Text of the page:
Hard-hearted immigration policy does NZ reputation damage

I’m glad New Zealand Immigration

has cancelled its edict

that a Lithuanian visitor, Jurga Skiauteris, must hop on a plane, despite medical advice that she should stay put in new Zealand

because of complications with her pregnancy.

What a heartless policy New Zealand Immigration has towards pregnant women here on temporary visas.

It is actually a discriminatory policy. Recently a Korean horticulture student, Sun Won Kim,

was denied a new student visa

after she became pregnant.

Yet her male partner, here on a work visa, was allowed to stay.

Surely all women in New Zealand have the same rights to sexual activity and to bear children, without suffering any penalty.

Being just and fair has no big downside. Are we such a mean country that we can’t afford to provide maternity services for a few women on temporary work or study visas?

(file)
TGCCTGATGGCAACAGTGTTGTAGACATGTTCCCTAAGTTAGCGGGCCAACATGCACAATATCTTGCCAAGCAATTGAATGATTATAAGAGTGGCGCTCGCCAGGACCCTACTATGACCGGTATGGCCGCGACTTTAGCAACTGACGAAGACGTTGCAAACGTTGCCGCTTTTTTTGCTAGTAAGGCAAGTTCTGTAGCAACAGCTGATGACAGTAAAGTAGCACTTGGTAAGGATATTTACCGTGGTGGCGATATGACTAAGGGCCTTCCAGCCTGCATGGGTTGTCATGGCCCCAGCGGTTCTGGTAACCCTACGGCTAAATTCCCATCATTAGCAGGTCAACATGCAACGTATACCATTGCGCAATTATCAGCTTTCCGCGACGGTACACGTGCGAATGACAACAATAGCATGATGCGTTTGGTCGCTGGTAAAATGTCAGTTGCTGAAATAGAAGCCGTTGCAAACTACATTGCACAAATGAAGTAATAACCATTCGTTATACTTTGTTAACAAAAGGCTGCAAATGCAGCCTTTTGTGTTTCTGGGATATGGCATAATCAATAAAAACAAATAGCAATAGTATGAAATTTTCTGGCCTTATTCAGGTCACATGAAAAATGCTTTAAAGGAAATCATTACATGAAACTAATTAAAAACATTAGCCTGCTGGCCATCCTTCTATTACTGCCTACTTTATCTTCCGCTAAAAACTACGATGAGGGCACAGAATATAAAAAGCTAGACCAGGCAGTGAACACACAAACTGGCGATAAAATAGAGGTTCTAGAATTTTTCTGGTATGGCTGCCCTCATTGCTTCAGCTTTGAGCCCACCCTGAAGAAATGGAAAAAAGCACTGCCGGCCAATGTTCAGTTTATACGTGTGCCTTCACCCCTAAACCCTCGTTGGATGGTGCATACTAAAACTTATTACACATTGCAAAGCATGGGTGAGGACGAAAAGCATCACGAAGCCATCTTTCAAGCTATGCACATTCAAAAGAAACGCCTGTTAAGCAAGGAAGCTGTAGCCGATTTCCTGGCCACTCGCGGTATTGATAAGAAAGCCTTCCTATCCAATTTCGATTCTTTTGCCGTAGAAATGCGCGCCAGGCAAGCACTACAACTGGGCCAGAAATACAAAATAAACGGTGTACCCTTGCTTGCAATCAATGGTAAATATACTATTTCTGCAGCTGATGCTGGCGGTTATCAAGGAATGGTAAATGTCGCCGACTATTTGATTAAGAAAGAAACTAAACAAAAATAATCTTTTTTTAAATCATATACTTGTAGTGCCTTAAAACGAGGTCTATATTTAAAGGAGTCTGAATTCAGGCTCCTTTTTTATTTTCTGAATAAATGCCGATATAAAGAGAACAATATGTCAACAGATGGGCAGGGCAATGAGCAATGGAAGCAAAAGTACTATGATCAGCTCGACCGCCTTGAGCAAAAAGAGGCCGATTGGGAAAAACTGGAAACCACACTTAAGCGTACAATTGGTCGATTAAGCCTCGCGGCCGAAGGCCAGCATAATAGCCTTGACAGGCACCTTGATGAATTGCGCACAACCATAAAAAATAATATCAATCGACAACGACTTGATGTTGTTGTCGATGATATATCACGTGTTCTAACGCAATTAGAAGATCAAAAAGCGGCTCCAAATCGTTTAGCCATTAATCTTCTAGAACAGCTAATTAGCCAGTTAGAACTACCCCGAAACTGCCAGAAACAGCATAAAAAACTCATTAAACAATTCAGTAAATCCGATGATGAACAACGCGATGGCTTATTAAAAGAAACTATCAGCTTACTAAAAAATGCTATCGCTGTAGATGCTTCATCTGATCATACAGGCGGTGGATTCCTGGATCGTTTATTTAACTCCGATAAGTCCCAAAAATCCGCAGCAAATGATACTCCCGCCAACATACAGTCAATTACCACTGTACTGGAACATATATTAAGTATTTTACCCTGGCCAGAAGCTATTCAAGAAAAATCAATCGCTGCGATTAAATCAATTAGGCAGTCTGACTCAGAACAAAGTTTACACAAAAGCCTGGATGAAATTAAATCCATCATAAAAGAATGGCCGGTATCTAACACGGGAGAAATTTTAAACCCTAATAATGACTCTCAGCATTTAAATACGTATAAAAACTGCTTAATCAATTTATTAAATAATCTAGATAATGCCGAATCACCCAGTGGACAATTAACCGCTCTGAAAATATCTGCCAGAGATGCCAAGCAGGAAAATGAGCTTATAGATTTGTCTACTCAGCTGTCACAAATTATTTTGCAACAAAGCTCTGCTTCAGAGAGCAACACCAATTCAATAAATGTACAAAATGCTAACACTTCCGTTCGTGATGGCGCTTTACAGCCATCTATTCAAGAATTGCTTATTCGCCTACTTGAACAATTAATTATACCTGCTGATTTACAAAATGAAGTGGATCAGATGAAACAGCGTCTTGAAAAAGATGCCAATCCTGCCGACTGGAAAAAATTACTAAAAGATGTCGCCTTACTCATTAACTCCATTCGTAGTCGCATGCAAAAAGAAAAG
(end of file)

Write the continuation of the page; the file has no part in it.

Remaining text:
What is especially mean is that the women in the above cases seemed happy to pay the cost of their own maternity care – they just didn’t want to be separated from their partner in one case and in the other were acting on medical advice.

Kicking out pregnant women also violates the international treaties protecting the rights of women and children.

This sort of attitude can’t be much help to New Zealand’s reputation as a good destination to study in. It is

hardly likely to attract


ourism either


The Government may argue that a clause in our Human Rights Act excludes immigration matters from its purview, but clearly such a clause contravenes our international commitments. I say it must go.